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Category Archives: Skin Care

Washed Your Hands Lately?

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It's important to wash your hands to avoid disease.

Like so many other times in your life, your mother was right when she told you to wash your hands. Most children reach adulthood without having encountered lots of serious illnesses. And the reason for this why may revolve around parents’ insistence that their children wash their hands.

Because Mountains Community Hospital cares about you and your family’s health, we advise parents to teach kids how to wash their hands when they’re young. Demonstrating proper hand-washing techniques is an easy way to model responsible behavior. Children who attend preschool or other childcare facilities are particularly at risk for catching and/or spreading disease. So teaching them how to wash their hands is vital to safeguarding their health.

Unfortunately, many adults have forgotten those lessons and don’t wash their hands often enough or thoroughly. Frequent hand washing is one of the best ways to avoid getting sick as well as spreading illnesses. Generally speaking, people are unaware how many thousands of items they touch each day, often to the detriment of good health.

We advise everyone to wash their hands before preparing food, eating, treating wounds or administering medicine to themselves or anyone else, touching a sick or injured person and before inserting or removing contact lenses. One of the main reasons people get eye infections is because they touch their eyes with unwashed hands.

So be careful to wash your hands with soap and water or an alcohol-based hand sanitizer, especially while preparing food. This is particularly important when handling raw meat or poultry, after using the toilet, changing a baby’s diaper, cleaning up Fido or Fifi’s waste and toys, coughing or sneezing into hands, handling garbage or anything that could be contaminated.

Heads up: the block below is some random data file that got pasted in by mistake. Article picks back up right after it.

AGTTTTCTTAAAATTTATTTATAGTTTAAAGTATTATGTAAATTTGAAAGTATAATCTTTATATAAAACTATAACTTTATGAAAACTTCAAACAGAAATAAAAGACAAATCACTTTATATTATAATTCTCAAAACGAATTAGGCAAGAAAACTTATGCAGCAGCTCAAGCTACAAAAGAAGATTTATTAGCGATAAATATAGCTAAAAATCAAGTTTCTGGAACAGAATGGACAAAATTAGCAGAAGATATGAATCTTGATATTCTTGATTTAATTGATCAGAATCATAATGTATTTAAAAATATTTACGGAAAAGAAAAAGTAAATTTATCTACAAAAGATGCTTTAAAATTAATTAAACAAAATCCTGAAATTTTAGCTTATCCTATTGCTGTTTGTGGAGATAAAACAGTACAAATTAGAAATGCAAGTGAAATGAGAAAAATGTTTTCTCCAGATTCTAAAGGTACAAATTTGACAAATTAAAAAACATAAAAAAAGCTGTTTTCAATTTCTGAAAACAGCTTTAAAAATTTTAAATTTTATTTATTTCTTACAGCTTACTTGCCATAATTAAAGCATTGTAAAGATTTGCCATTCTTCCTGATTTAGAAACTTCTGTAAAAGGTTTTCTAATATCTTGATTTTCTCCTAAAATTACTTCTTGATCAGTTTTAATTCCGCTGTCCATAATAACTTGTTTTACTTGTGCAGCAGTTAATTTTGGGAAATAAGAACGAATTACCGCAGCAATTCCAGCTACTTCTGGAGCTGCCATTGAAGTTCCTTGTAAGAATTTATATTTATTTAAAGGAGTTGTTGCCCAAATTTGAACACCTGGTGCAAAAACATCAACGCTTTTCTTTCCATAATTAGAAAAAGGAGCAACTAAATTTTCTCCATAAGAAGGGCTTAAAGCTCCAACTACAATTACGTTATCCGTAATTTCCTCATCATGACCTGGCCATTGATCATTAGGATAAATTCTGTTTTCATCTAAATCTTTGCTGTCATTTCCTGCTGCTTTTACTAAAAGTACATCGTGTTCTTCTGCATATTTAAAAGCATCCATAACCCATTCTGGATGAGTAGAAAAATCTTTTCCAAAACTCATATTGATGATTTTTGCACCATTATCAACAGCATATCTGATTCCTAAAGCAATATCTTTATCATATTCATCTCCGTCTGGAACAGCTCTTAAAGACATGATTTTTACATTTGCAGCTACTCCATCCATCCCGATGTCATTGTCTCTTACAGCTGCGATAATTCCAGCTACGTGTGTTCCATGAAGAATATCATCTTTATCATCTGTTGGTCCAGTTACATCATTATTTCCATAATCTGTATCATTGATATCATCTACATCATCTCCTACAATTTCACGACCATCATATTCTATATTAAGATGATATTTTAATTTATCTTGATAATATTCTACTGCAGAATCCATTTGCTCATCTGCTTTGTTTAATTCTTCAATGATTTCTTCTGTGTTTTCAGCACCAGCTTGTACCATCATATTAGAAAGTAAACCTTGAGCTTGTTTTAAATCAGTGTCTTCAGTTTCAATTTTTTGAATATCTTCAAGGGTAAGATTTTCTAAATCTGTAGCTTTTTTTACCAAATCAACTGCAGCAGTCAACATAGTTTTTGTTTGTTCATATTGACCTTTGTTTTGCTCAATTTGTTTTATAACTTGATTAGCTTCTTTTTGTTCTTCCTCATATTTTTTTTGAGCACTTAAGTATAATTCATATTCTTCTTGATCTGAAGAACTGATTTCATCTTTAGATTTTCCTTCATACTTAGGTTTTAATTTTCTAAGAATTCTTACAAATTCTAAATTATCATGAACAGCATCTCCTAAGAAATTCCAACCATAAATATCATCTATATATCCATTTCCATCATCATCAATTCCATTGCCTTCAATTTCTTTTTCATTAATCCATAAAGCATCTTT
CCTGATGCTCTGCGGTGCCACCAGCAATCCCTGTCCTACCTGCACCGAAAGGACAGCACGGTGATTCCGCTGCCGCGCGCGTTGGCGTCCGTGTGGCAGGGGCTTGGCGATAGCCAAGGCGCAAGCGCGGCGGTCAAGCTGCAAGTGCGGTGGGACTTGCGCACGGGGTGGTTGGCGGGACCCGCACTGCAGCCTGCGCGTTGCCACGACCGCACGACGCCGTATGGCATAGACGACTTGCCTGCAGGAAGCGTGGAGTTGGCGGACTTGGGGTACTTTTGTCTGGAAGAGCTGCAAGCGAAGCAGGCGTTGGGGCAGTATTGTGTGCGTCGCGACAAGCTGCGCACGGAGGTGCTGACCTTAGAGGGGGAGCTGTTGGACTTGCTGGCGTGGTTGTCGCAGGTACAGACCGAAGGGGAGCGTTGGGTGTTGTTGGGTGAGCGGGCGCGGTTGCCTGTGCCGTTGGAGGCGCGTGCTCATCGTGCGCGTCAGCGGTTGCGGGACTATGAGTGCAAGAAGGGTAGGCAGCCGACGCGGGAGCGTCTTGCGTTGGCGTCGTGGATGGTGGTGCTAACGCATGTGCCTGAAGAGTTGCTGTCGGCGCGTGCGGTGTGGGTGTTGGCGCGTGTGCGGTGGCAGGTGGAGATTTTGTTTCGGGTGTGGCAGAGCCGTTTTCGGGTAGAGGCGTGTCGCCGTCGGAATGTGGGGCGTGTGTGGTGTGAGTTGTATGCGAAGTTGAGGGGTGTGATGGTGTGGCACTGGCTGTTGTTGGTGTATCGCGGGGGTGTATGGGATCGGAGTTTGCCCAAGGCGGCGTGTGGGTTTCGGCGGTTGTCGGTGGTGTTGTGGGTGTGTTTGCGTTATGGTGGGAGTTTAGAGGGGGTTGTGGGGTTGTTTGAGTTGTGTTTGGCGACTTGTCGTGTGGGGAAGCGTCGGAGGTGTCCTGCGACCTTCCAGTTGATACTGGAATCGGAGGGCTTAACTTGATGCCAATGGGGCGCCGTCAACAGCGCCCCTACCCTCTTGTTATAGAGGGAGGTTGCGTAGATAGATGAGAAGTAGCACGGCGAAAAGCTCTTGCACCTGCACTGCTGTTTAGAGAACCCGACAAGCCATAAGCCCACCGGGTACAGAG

While hand sanitizers are good, especially when soap and water isn’t available, they will not remove as many germs as plain old soap and water. How you wash your hands is as important as how often you wash them. And, in many cases, it may be even more important. Be sure to lather well with soap and rub your hands together vigorously for at least 20 seconds. If you or your children need a reminder about how long 20 seconds is, try humming the “Happy Birthday” song twice. Don’t forget that your wrists and the top and underside of the fingernails are where germs may hide. So be sure to rinse your hands well under running water. The old saying, “better safe than sorry” certainly applies to keeping your hands clean.

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Eczema: Help is on the Way from Mountains Community Hospital

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Hope for those with Eczema

Ever heard of Atopic Dermatitis? How about Seborrhea Dermatitis? If not, you’re hardly alone. These strange names are just a few of the medical terms for common allergic reactions to a condition known as eczema.

Eczema can cover several skin issues that cause swollen, irritated and/or itchy skin and make life generally miserable for those who suffer from this all-too-common condition. Dandruff, diaper rash and rashes that appear after touching plants like poison oak or poison ivy are also considered types of eczema.

Cold, dry winter weather can wreak havoc on skin and can lead to a variety of skin conditions that require special attention. Eczema is one of those conditions as it can pop up suddenly and is adversely affected by weather and dry winter air. Often times, the result is dry, flaky areas of skin that can be very uncomfortable and for the patient and unsightly to all.

Because winter air generally has less moisture, patients often experience outbreaks characterized by scaly, itchy, swollen spots when the weather is cold. People who know they are prone to experiencing dry skin during the winter should be vigilant by using a reliable product to keep their skin moisturized. Working to keep skin moist is important any time of year for eczema patients. So they need to use lotions that do not contain dyes or fragrances since these ingredients can exacerbate breakouts. Many dermatologists urge patients to moisturize two or three times daily during winter months.